Jimmy Buffett, Van Morrison and Bret Michaels are featured artists in a lawsuit filed against a Mexican restaurant in Denham Springs.

Broadcast Music Inc. earlier this month sued Papi’s Fajita Factory on South Range Avenue for copyright infringement. In a civil complaint filed in the U.S. District Court in Baton Rouge on Dec. 8, BMI and various musical copyright holders accused the restaurant of playing such songs as “Margaritaville,” “Brown Eyed Girl” and “Every Rose Has Its Thorn” without proper licensing.

BMI represents songwriters, composers and music publishers and licenses the public performance rights to their copyrighted works. The organization believes the 10 songs listed in the suit were played in live performances and during karaoke, spokeswoman Leah Lupo wrote in an email.

Even if a band plays covers of copyrighted songs, it falls to the venue to make sure the business is licensed, according to the BMI website.

“This responsibility cannot be passed on to anyone else even if the musicians hired are independent contractors,” the site states.

Licensing fees are calculated using a number of factors, including the maximum occupancy of the venue, whether the site charges a cover and if music is played by a band, DJ, karaoke machine or jukebox. A venue that features bands on Friday and Saturday nights, hosts weekly karaoke and plays recorded music at other times would be required to pay an annual flat rate based on occupancy limits, which works out to $10.90 per occupant or $12.70 if patrons are allowed to dance.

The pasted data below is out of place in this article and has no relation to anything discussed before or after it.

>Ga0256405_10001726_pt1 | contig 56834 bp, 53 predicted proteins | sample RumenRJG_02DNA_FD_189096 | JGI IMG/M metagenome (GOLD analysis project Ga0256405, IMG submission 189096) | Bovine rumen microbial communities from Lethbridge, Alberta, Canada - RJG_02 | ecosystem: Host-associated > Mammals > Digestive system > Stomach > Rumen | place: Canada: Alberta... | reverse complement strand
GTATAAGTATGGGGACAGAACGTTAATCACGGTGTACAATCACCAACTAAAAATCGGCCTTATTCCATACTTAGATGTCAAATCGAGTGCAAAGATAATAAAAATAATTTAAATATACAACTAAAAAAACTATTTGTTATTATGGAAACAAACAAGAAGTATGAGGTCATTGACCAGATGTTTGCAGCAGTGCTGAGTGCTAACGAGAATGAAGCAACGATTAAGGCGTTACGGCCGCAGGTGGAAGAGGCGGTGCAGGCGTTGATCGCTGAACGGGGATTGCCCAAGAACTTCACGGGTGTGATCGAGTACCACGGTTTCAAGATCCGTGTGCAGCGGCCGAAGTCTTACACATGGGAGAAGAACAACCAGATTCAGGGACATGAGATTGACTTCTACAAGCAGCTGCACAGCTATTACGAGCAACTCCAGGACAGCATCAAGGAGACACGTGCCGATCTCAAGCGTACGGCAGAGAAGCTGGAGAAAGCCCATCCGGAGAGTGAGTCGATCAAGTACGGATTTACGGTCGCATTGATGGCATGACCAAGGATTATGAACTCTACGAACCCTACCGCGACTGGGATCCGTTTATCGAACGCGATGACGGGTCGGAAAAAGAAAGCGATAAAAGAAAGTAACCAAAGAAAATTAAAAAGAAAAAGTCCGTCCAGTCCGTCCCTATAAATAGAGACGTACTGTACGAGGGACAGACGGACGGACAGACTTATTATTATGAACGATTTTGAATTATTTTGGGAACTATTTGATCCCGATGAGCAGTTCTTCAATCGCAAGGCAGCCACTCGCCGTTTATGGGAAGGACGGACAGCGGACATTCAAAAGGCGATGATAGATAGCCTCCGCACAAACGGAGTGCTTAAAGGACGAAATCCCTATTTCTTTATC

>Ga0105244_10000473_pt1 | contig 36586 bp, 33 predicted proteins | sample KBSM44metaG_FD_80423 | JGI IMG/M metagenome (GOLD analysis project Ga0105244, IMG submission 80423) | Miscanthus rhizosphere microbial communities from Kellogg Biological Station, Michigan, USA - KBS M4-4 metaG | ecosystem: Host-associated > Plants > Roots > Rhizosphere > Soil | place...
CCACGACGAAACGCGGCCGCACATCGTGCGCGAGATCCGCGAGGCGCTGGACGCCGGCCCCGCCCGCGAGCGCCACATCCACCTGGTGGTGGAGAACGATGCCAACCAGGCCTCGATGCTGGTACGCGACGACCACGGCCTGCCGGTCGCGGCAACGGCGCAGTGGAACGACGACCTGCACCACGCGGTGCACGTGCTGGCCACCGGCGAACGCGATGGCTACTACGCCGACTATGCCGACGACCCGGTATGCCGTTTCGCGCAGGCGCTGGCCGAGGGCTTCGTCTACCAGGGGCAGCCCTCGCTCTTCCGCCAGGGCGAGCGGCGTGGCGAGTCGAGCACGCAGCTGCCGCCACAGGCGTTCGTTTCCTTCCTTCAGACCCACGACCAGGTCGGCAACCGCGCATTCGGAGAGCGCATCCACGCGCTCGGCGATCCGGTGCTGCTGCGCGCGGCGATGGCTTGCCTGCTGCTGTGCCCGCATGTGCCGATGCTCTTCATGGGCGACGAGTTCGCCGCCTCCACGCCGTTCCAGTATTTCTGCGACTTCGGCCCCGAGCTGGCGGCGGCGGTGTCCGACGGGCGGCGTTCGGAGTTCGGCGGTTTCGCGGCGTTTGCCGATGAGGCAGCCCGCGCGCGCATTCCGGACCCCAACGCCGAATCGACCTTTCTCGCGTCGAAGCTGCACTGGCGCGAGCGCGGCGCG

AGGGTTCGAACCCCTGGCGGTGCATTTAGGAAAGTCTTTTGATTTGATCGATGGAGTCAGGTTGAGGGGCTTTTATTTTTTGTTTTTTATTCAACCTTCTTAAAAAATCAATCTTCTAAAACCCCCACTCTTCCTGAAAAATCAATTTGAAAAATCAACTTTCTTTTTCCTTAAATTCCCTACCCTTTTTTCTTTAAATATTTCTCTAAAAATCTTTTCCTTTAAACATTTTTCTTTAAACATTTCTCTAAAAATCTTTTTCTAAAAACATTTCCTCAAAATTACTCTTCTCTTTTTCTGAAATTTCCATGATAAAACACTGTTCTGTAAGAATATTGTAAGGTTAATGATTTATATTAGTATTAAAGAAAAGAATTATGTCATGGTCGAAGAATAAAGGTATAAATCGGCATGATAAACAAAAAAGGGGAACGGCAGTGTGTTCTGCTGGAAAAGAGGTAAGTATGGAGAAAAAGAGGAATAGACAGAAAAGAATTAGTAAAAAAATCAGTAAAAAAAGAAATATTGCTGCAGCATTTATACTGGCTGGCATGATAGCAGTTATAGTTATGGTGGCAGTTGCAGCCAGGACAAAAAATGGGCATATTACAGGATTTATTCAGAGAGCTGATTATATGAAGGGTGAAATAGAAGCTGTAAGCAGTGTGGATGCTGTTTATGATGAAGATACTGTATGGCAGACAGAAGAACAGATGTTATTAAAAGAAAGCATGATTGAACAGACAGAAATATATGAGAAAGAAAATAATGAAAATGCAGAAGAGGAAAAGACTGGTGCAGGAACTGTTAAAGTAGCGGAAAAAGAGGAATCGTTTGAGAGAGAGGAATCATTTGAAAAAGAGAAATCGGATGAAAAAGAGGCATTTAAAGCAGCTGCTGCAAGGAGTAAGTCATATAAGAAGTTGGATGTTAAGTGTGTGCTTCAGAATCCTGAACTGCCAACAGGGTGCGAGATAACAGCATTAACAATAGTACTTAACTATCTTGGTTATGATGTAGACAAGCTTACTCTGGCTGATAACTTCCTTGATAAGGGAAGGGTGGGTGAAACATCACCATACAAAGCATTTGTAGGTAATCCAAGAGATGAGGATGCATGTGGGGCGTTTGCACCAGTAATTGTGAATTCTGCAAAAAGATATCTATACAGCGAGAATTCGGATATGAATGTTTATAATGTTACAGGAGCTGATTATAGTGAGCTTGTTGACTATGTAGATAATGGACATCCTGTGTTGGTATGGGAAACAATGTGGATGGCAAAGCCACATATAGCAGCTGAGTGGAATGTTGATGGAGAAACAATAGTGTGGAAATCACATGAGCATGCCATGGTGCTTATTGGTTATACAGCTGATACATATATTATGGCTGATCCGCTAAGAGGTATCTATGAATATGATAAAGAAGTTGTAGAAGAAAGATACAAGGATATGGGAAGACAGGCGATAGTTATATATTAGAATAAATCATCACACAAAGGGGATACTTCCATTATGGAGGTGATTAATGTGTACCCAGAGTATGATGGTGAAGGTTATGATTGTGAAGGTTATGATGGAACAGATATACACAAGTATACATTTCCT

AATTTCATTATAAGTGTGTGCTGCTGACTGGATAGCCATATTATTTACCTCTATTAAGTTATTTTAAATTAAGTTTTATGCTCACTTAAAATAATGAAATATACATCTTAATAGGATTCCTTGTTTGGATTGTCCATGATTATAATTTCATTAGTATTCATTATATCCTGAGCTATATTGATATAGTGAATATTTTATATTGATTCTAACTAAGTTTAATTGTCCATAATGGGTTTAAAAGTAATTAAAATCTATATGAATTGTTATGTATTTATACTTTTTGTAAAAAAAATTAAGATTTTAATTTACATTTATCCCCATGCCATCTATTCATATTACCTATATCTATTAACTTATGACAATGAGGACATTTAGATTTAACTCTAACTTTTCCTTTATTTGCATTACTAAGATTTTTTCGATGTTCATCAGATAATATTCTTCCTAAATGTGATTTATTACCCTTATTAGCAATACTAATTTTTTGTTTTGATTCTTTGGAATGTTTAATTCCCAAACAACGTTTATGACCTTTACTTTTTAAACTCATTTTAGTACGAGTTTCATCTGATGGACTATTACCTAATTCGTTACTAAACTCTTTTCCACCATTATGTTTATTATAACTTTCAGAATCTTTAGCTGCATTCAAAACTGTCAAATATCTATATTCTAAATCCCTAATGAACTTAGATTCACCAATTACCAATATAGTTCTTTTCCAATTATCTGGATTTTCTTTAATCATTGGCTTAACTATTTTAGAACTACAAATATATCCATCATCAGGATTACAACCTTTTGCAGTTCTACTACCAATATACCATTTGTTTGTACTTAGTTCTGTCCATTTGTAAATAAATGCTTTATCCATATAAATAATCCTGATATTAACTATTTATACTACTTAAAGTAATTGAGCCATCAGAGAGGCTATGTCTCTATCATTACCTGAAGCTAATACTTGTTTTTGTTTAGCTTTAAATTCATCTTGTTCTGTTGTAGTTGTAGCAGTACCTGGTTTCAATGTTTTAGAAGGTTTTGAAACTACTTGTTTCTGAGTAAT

BMI generated $977 million in revenue in fiscal year 2014, of which $840 million went to songwriters, composers and music publishers, according to a September news release.

Lupo said BMI contacted Papi’s in April 2011 to offer a license to play songs in the organization’s catalogue of about 8.5 million musical works. BMI representatives visited the restaurant in July of that year and sent a combined 57 letters. They also made 79 calls, but only one was returned, Lupo said.

“We made many attempts to reach them and to educate them on the value of the BMI license and their legal obligations under the Copyright Act,” Lupo wrote.

As of Wednesday, BMI was listed as a plaintiff in more than 130 lawsuits in 2014, according to federal court documents available online. But cases in Louisiana were rare, as the suit against Papi’s is only the second of the year in the state.

In August, U.S. District Judge Susie Morgan, of Louisiana’s Eastern District Court, ruled in favor of BMI and copyright owners who brought suit against a lounge in Thibodaux. The venue, Diamond Horseshoe, was ordered to pay $3,000 for each of seven counts of copyright infringement.

Plaintiffs in the lawsuit against Papi’s are asking the court to bar the restaurant from infringing on BMI-licensed music and pay unspecified statutory damages plus court costs and attorney fees.

“When was the last time you walked into a quiet or silent bar? … Music is a part of that experience,” Lupo said.

“We’re advocating for business owners as well, it’s just a different kind of business owners, and some of the smallest as well,” she said of copyright holders.

When reached for comment by phone Wednesday afternoon, a woman at Papi’s said the restaurant would not discuss the case on the advice of an attorney.

Follow Steve Hardy on Twitter, @SteveRHardy.